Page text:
We were in a local paper!

A few weeks ago we received a surprise phone call from The Daily Voice.  They wanted to do an article about World Explorers Club.  After jumping for joy a few times, we nonchalantly agreed.  Here is the end result.



Re-printing from the Daily Voice digital edition:

“Glen Rock, Ridgewood Moms Start World Explorers Club

RIDGEWOOD, N.J. — Julia Vogman, of Glen Rock, remembers how she conceived the idea for an interactive World Explorers Club to teach 5- to 8-year-olds about other countries.

After Vogman returned from a trip to Italy with her husband and two older sons, her 4-year-old boy had nothing but questions.

“What do they eat in Italy?” he wanted to know. “What’s that tower (of Pisa) about? What do they speak there?”

Screenshot Daily Voice articleAs a music and theater teacher, Vogman got to thinking about answering such questions about the whole wide world for all children.

“I wanted a program about countries,” Vogman said, “but I also wanted children to learn to be friendlier and more open minded.”

So the World Explorers Club, taught at two Ridgewood locations Sunday mornings as well as Monday and Tuesday evenings, was born.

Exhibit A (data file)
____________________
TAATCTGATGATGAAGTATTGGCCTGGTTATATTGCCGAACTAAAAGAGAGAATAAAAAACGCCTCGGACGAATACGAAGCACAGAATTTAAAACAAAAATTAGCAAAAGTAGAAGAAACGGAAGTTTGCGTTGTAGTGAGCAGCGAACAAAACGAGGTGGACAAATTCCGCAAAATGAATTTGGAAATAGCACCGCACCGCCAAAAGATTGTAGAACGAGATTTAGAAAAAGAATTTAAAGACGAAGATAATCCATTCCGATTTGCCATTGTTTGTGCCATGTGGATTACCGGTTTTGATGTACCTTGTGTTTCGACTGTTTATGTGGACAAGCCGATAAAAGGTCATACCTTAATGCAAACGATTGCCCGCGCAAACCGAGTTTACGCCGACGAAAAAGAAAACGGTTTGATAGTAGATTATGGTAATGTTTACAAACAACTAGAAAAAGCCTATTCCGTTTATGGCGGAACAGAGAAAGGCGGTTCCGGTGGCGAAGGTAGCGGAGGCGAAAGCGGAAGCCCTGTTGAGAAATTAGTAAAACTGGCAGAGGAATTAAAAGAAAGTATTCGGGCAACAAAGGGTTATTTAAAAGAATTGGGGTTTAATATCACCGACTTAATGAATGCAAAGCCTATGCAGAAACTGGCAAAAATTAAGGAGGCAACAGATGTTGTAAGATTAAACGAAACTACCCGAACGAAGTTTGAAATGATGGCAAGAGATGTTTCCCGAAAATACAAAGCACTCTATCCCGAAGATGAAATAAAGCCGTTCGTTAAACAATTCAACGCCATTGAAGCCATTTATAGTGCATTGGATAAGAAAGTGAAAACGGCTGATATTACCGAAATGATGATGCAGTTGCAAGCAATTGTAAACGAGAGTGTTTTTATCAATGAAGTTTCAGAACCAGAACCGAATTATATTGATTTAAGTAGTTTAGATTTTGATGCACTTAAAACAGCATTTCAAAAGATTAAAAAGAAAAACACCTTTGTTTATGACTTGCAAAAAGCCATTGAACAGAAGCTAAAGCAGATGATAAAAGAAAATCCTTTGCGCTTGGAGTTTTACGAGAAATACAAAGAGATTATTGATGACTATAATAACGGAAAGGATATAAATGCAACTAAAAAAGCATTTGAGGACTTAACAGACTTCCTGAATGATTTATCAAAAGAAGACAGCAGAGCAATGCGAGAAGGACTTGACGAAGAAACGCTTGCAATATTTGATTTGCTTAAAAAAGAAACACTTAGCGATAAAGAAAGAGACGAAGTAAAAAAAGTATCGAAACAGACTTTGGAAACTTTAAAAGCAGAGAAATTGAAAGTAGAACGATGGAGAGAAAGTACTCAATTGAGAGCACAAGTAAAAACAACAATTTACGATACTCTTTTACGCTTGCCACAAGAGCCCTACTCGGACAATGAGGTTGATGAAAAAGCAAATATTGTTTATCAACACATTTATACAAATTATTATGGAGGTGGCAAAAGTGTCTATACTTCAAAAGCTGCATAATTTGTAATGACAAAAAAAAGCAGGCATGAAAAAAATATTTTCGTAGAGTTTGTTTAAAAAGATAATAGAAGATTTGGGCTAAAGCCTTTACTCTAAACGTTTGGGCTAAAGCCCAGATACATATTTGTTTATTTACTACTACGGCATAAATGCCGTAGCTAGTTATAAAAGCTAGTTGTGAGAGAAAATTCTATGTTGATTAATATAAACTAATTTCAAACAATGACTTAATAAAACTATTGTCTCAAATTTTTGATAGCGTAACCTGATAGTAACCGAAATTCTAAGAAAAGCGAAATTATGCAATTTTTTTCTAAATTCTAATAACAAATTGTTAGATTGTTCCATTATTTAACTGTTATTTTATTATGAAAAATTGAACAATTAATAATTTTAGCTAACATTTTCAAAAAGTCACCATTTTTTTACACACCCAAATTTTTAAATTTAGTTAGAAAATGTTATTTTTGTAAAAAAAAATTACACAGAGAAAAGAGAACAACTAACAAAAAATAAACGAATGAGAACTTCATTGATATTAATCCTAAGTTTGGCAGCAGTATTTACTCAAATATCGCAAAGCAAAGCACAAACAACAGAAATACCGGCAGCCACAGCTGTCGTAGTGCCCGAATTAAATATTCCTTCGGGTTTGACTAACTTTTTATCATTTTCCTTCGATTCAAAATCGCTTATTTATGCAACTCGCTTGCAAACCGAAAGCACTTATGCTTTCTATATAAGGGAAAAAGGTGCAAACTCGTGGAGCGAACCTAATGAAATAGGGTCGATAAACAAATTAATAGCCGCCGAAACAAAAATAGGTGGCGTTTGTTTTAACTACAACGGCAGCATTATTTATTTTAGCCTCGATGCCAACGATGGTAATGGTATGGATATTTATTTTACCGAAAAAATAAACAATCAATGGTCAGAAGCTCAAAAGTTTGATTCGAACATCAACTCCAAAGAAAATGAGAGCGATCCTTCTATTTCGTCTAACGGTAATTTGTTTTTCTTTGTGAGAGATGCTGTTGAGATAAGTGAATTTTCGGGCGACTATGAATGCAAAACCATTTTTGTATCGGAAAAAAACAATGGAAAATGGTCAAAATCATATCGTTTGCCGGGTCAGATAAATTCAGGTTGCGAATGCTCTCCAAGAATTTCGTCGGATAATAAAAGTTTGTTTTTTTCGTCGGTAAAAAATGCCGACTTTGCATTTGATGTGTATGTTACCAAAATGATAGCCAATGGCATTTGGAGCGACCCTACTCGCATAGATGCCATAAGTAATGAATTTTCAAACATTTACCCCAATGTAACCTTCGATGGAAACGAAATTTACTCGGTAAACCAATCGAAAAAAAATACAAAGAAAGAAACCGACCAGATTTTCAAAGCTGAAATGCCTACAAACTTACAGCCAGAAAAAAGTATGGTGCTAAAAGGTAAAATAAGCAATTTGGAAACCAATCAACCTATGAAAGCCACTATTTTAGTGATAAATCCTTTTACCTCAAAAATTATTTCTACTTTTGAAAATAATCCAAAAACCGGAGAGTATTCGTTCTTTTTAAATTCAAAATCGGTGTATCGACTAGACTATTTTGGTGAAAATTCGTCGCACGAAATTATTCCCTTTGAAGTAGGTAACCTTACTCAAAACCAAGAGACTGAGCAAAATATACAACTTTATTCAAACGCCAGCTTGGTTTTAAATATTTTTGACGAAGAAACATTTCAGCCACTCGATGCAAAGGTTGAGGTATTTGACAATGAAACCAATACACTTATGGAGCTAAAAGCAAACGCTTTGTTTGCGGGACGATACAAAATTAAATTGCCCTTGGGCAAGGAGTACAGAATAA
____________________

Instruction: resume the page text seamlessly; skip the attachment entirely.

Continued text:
This week, the club begins meeting, but it took plenty of legwork and curriculum planning to get it off the ground. That’s where Anastasia Bard of Ridgewood, Vogman’s friend and partner, came in.

Bard, who hails from the Ukraine, also has quite the international sensibility. She speaks four languages – French, Ukrainian, Russian and English – and ran the foreign desk at Fox News. She also has two daughters.

From the get-go, the friends, who immigrated here some 20 years ago, knew the international nature of Ridgewood made it a perfect place to start.

“Because we’re from overseas and speak another language,” Bard said, “we have an ‘in’ on how to learn about another country and another culture. We already had to do it here.”

Immediately, interactive programming ideas started flowing between the two friends.

What if, on the first day, the children were made to feel as if they were in an airplane looking at a movie and flying to their first destination?

That would be France.

During September’s open house month, children will learn French songs, words, landmarks, foods and holidays. They’ll do that in four, 75-minute weekly sessions during the month.

In October, those who sign up will interactively learn about Israel. In November, Mexico. And so on to England, China, Russia, Egypt, Japan and Greece.

In June, the children will enjoy a World’s Fair.

Each month, each child gets a travel journal to record what he or she learned, according to Bard. The travelogue will help the children remember the countries long after they’re no longer in the club.  ”



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